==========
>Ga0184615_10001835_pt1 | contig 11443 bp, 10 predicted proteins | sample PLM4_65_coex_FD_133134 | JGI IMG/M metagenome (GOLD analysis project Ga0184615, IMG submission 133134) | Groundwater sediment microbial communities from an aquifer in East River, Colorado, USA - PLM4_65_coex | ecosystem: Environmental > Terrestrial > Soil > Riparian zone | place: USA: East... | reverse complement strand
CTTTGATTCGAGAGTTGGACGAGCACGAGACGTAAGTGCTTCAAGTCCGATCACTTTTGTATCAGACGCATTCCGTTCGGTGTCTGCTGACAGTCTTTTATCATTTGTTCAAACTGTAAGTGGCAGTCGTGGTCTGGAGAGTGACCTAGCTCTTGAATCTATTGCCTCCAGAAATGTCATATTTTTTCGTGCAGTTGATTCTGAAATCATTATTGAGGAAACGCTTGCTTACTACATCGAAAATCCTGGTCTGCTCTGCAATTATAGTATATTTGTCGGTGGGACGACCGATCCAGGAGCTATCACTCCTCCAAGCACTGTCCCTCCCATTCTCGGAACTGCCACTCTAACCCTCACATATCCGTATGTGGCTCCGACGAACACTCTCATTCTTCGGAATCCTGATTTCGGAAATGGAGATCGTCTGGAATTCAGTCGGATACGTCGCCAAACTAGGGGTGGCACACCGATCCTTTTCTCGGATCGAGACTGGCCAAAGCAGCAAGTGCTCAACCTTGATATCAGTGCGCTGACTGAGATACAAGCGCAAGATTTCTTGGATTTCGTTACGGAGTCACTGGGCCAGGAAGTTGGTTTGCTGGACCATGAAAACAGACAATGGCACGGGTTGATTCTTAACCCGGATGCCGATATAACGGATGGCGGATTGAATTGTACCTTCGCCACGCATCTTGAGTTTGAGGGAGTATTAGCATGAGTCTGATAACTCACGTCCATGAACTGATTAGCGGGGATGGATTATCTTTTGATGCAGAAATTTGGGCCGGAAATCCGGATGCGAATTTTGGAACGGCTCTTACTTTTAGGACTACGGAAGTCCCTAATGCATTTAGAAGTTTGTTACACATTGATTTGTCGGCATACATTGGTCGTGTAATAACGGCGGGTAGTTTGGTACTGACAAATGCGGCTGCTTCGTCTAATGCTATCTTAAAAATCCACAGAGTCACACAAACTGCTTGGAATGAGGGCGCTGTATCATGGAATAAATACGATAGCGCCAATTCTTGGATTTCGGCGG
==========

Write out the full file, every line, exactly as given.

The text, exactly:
>Ga0184615_10001835_pt1 | contig 11443 bp, 10 predicted proteins | sample PLM4_65_coex_FD_133134 | JGI IMG/M metagenome (GOLD analysis project Ga0184615, IMG submission 133134) | Groundwater sediment microbial communities from an aquifer in East River, Colorado, USA - PLM4_65_coex | ecosystem: Environmental > Terrestrial > Soil > Riparian zone | place: USA: East... | reverse complement strand
CTTTGATTCGAGAGTTGGACGAGCACGAGACGTAAGTGCTTCAAGTCCGATCACTTTTGTATCAGACGCATTCCGTTCGGTGTCTGCTGACAGTCTTTTATCATTTGTTCAAACTGTAAGTGGCAGTCGTGGTCTGGAGAGTGACCTAGCTCTTGAATCTATTGCCTCCAGAAATGTCATATTTTTTCGTGCAGTTGATTCTGAAATCATTATTGAGGAAACGCTTGCTTACTACATCGAAAATCCTGGTCTGCTCTGCAATTATAGTATATTTGTCGGTGGGACGACCGATCCAGGAGCTATCACTCCTCCAAGCACTGTCCCTCCCATTCTCGGAACTGCCACTCTAACCCTCACATATCCGTATGTGGCTCCGACGAACACTCTCATTCTTCGGAATCCTGATTTCGGAAATGGAGATCGTCTGGAATTCAGTCGGATACGTCGCCAAACTAGGGGTGGCACACCGATCCTTTTCTCGGATCGAGACTGGCCAAAGCAGCAAGTGCTCAACCTTGATATCAGTGCGCTGACTGAGATACAAGCGCAAGATTTCTTGGATTTCGTTACGGAGTCACTGGGCCAGGAAGTTGGTTTGCTGGACCATGAAAACAGACAATGGCACGGGTTGATTCTTAACCCGGATGCCGATATAACGGATGGCGGATTGAATTGTACCTTCGCCACGCATCTTGAGTTTGAGGGAGTATTAGCATGAGTCTGATAACTCACGTCCATGAACTGATTAGCGGGGATGGATTATCTTTTGATGCAGAAATTTGGGCCGGAAATCCGGATGCGAATTTTGGAACGGCTCTTACTTTTAGGACTACGGAAGTCCCTAATGCATTTAGAAGTTTGTTACACATTGATTTGTCGGCATACATTGGTCGTGTAATAACGGCGGGTAGTTTGGTACTGACAAATGCGGCTGCTTCGTCTAATGCTATCTTAAAAATCCACAGAGTCACACAAACTGCTTGGAATGAGGGCGCTGTATCATGGAATAAATACGATAGCGCCAATTCTTGGATTTCGGCGG